ACM Commentary 1Q 2018

by | Apr 30, 2018


In our past writings have we discussed the critical benefit of a long-term investment time horizon for investors. We pointed out that though stock market volatility can be considerable in any given year, it is smoothed out with the passage of time. As a result, investors with long term time horizons and/or higher risk tolerance levels maintain a significant competitive advantage when it comes to investing. However, of course, many investors struggle with short term volatility. Because of this, we thought we would touch on another tool that can be helpful to investors this quarter – Diversification. Additionally, because diversification plays a critical role in determining whether we as investors ultimately achieve our goals, we will share a useful tool known as a benchmark which can be used to help monitor its relative effectiveness.


Diversification involves the combination of risky assets such as stocks with less risky and uncorrelated assets such as bonds to reduce the overall risk in a portfolio. The use of diversification can be very helpful for investors with shorter investment time horizons, or an interest in reducing risk in their portfolios.

The chart below compares the performance of an investment 100% in stocks against a portfolio that has 60% exposure to Stocks and 40% exposure to bonds, or a 60/40 portfolio in investment vernacular. For the stock allocation we selected the S&P 500 and for bonds we have used 10 Year US Treasury Bonds. The performance is shown on a rolling 3-year basis meaning the first calculation is for the 3-year annualized return from 1928 to 1930, the next is from 1929 to 1931, and so on all the way through the close of last year, when the return from 2015 through 2017 is calculated. In total, returns are calculated over 88 different time periods. We used a 3-year time-period for the chart because in our minds it is the minimum amount of time necessary to consider a meaningful investment in risk assets.

As you can see, on average a portfolio 100% allocated to stocks does better over the period. The average return for the S&P was 10.0% compared to 8.4% for the 60/40 blend. One Dollar invested in the S&P 500 in 1928 would have grown to almost $4,000 by end of 2017, compared to just shy of $1,300 for a 60/40 investment. However, the performance of the 60/40 portfolio, not surprisingly, really stands out during down markets. For instance, the blended index managed a small .6% annualized 3-year gain for the period ending in 2008, while the S&P was down -8.2% annualized. Additionally, the odds of a positive return on a rolling 3-year basis were also higher for 60/40 investors than an investor in the S&P. A 60/40 investor had a 90% chance of a positive return, compared to 83% for the S&P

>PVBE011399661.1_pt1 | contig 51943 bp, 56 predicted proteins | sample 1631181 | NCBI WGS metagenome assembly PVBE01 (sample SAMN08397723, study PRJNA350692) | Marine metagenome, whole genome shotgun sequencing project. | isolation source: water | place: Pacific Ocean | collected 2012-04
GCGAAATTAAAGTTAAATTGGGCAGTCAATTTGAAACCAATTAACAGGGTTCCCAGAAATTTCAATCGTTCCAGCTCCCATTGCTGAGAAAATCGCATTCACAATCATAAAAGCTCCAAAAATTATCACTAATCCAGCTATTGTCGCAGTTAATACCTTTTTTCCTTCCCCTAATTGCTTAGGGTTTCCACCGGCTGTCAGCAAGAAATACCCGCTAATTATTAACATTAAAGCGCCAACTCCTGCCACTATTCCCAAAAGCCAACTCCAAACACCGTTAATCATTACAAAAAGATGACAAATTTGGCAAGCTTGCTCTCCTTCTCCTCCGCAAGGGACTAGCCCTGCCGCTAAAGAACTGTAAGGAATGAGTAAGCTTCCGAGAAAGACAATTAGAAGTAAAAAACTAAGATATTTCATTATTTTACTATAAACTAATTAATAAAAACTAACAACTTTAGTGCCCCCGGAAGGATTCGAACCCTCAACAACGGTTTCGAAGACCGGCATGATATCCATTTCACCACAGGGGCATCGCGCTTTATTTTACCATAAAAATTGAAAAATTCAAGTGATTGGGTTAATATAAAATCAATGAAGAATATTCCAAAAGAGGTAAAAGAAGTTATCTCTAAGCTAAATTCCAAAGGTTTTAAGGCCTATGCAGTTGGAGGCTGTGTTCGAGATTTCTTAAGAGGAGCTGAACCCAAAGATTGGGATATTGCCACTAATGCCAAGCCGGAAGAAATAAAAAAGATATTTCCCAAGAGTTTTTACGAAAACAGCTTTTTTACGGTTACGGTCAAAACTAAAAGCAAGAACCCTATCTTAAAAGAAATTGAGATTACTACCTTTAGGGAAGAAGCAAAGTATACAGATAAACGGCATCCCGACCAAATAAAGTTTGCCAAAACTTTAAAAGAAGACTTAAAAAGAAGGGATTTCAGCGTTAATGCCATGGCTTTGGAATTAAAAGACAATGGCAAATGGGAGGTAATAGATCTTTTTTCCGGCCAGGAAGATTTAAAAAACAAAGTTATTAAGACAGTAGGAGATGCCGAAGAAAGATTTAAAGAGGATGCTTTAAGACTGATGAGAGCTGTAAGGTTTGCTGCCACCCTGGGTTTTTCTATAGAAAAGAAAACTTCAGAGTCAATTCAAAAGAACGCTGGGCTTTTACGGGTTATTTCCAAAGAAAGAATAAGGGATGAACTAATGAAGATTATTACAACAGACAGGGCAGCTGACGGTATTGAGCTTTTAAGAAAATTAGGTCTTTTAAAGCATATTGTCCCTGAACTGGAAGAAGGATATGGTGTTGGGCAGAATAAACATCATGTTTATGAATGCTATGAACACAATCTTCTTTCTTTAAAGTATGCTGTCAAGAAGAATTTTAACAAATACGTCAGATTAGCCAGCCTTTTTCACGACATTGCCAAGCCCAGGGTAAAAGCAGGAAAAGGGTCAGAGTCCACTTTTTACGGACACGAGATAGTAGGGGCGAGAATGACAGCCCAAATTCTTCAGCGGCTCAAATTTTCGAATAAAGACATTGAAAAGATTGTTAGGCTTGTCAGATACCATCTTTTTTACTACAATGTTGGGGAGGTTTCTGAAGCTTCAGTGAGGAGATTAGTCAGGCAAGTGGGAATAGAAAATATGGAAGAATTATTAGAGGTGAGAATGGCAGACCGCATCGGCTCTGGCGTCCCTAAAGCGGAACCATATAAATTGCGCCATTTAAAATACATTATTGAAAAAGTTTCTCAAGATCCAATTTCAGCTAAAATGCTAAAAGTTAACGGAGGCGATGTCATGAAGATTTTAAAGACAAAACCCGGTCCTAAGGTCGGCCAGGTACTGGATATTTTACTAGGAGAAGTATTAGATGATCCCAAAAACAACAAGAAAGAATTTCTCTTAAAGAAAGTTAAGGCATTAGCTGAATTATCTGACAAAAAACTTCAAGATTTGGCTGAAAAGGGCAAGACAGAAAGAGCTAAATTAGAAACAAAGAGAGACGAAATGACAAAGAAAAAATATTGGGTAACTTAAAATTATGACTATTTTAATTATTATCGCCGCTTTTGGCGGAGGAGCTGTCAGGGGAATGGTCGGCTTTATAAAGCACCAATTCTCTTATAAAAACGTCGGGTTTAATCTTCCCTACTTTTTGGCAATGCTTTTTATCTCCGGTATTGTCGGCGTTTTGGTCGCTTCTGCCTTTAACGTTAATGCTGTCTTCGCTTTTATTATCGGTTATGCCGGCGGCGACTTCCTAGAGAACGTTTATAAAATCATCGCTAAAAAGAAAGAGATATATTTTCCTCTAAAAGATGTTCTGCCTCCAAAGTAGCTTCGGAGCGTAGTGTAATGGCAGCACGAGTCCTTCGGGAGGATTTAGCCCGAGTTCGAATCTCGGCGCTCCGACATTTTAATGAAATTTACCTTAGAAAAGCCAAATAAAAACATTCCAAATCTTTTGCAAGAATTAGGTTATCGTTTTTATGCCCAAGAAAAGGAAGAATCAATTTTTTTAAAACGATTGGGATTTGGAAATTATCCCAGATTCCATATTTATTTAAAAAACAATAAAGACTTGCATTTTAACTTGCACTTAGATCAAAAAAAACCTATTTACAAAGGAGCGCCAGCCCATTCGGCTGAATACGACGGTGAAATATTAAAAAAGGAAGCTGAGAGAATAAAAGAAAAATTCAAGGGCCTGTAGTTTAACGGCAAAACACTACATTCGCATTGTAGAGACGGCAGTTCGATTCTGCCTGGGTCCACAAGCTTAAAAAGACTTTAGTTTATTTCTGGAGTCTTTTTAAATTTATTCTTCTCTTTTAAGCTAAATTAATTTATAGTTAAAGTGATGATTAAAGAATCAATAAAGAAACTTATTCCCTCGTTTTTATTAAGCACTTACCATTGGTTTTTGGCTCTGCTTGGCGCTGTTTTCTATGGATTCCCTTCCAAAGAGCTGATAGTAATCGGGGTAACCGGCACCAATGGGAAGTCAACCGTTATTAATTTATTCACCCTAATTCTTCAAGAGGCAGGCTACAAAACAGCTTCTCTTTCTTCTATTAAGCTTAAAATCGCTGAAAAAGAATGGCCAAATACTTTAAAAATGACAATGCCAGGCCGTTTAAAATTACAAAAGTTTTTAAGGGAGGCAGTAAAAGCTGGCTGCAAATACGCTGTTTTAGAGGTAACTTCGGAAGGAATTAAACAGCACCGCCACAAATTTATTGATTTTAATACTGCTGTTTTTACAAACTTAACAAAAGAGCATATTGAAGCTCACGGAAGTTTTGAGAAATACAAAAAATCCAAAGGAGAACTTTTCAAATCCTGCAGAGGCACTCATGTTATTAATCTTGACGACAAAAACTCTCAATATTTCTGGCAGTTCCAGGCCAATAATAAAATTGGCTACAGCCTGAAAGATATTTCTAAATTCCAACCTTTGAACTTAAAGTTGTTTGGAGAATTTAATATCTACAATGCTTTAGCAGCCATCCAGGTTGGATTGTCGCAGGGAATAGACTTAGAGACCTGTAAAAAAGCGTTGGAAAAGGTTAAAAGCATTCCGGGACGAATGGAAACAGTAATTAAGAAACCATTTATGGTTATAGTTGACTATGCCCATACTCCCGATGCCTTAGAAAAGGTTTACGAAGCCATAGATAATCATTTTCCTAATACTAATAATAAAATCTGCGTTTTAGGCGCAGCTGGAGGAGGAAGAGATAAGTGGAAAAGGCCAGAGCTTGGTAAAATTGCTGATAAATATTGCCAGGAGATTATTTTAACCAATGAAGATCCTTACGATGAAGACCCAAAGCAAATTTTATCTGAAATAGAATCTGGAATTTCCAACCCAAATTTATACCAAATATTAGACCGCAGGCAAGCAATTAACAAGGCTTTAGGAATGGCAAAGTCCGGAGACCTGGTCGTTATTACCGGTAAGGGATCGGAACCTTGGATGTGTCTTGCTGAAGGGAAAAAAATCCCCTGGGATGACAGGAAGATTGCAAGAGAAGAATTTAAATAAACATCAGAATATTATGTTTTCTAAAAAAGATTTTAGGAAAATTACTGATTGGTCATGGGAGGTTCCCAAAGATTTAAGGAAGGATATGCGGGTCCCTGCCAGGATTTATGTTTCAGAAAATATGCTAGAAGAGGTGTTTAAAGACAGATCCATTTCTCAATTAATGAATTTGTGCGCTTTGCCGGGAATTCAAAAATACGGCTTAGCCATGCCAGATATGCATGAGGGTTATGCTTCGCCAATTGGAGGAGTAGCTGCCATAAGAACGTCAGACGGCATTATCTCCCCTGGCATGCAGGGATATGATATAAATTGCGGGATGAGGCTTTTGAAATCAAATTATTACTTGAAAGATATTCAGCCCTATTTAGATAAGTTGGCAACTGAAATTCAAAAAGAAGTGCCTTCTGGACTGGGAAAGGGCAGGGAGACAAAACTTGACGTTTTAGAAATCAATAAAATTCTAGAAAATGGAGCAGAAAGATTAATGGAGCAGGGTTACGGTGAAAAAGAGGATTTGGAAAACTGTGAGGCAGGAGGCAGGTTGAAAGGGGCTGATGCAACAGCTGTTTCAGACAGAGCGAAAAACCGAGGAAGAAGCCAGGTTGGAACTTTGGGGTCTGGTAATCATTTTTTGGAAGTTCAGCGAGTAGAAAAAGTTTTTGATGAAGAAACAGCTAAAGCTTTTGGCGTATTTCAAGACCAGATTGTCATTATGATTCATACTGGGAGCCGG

One could say that a diversified investor gives up some of the upside in their portfolio in exchange for a bit more certainty. The question of how much insurance, or exposure to less risky assets is needed, is answered differently by each of us. We chose a 60/40 blend in our example because it is one of the more popular allocations. The challenge is to determine the appropriate risk exposure to enable us to achieve our goals without exceeding our own individual comfort levels. For many, this level is typically found when they can achieve peace of mind knowing that their future spending needs will be met, while preserving the ability to stay the course with their investments during times of heightened volatility.

The chart below shows a spectrum of exposure to risk over the past 10 years ranging from T-Bills (Cash) to 100% equities. Like before the blended index includes the percentage exposure to stocks and bonds.

*Blended strategies include % exposure to S&P 500 / % Exposure to Barclays Aggregate